The Cypress test runner has no restrictions. Using Cypress, you can test cases, change the reporter, and even write a plugin that can yield a pass/fail – all of which are open-source, MIT-licensed, and accessible.
Playwright vs Cypress: Core Differences
|Test Runner Frameworks Supported||Mocha, Jest, Jasmine||Mocha|
|Operating Systems Supported||Windows, Linux, and macOS||Windows, Linux, and macOS 10.9 and above|
|Open Source||Open Source and Free||Open Source and Free|
|Architecture||Headless Browser with event-driven architecture||Executes test cases directly inside the browser|
|Browsers Supported||Chromium, Firefox, and WebKit||Chrome, Firefox, and Edge|
|Support||Since Playwright is fairly new, the support from the community is limited as compared to Selenium||Strong community support from professionals across the world|
|Real Devices Support||Does not support real devices for Mobile Browser Tests but supports emulators||Supports real device cloud and remote servers|
Which to choose – Playwright or Cypress?
Functionality remains the core focal point when choosing the proper testing framework from Playwright or Cypress. After gaining insights from the Cypress vs. Playwright comparison, it is evident that Cypress offers extensive support with its well-drafted documentation and proactive community. This helps to overcome all the bottlenecks and issues through the help available.
Pros of choosing Playwright
- Easy setup and configuration
- Playwright framework, by default, comes with many valuable reporters like List, Dot, Line, JSON, JUnit, and HTML Reporters.
- Supports the execution of parallel testing through Browser Context
- Debugging options include Playwright Inspector, VSCode Debugger, Browser Developer Tools, and Trace Viewers Console Logs.
Cons of choosing Playwright
- Playwright doesn’t support Native Mobile Apps
- No Support for IE11
- Since Playwright is fairly new, the support from the community is limited.
- Since Playwright is new to the market user base is still growing.
Key Takeaway – If you are experienced and want to test Webkit browsers or your tests tend to have more coverage across multiple domains and pages, then Playwright is the right choice.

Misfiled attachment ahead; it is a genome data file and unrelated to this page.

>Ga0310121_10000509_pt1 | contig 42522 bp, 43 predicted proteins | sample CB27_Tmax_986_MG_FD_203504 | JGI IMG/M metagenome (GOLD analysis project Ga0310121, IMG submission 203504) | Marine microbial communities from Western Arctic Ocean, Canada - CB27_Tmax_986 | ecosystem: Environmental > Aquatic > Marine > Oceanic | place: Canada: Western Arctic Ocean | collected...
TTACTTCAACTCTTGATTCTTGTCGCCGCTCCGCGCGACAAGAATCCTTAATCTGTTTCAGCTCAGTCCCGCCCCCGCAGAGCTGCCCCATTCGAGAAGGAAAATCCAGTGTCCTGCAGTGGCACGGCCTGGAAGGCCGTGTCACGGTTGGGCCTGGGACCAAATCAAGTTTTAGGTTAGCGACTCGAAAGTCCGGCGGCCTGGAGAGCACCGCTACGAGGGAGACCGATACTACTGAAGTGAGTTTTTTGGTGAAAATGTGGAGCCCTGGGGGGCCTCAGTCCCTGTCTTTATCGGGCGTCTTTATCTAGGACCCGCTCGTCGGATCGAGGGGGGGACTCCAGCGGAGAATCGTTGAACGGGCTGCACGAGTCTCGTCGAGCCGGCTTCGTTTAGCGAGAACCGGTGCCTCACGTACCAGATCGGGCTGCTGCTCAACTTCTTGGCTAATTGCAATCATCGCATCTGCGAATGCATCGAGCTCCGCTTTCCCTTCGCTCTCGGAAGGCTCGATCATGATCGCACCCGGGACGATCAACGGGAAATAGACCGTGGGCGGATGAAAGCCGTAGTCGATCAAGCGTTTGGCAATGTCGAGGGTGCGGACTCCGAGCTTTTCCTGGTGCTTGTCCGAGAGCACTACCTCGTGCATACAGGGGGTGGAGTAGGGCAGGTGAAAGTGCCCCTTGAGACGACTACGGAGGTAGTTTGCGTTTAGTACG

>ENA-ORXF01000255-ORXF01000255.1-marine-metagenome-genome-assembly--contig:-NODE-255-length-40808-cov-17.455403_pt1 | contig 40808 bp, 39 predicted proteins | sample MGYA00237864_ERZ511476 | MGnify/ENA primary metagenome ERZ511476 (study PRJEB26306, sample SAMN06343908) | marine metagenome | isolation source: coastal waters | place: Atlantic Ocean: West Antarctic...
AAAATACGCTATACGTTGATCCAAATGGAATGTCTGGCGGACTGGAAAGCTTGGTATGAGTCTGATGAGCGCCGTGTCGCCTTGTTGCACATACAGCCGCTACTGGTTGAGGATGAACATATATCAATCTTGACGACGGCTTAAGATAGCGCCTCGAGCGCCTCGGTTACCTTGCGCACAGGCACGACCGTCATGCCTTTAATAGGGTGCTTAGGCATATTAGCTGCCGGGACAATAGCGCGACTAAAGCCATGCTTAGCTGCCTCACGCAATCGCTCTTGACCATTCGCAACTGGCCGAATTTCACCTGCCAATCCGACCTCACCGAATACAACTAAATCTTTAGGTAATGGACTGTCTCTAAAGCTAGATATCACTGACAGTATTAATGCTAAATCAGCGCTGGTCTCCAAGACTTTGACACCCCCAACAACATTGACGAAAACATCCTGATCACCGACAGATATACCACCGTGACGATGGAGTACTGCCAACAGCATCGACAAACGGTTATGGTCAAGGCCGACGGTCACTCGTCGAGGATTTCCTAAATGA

Pros of choosing Cypress
- Has excellent documentation.
- It captures snapshots during test execution.
- Cypress waits automatically for commands and assertions.
- Developers or QAs can use Spies, Stubs, and Clocks to verify and control the behavior of server responses, functions, or timers.
- Earlier Cypress supported only Chrome testing. Now, Cypress supports Firefox and Edge browsers.
- As the programmer writes commands, Cypress executes them in real time, providing visual feedback as they run.
Cons of choosing Cypress
- One cannot use Cypress to drive two browsers at the same time
- No support for multi-tabs
- Limited support for iFrames
Key Takeaway – Cypress is the way to go if you are a beginner looking for ease of installation and usage.
It is important to note that choosing a testing tool for your web app is ultimately a choice based on usage and functionality, and if the right testing tool is used, it can make the entire testing process streamlined.
- Emulators/simulators cannot offer real user conditions for testing software.
- Consider testing on a Real Device Cloud that offers the latest devices, browsers, and OS versions.
- BrowserStack’s real device cloud provides integrations with popular CI/CD tools such as Jira, Jenkins, TeamCity, Travis CI, and more.
- Additionally, in-built debugging tools let testers identify and resolve bugs immediately.
- BrowserStack facilitates both Cypress testing and Playwright testing with hassle-free parallelization.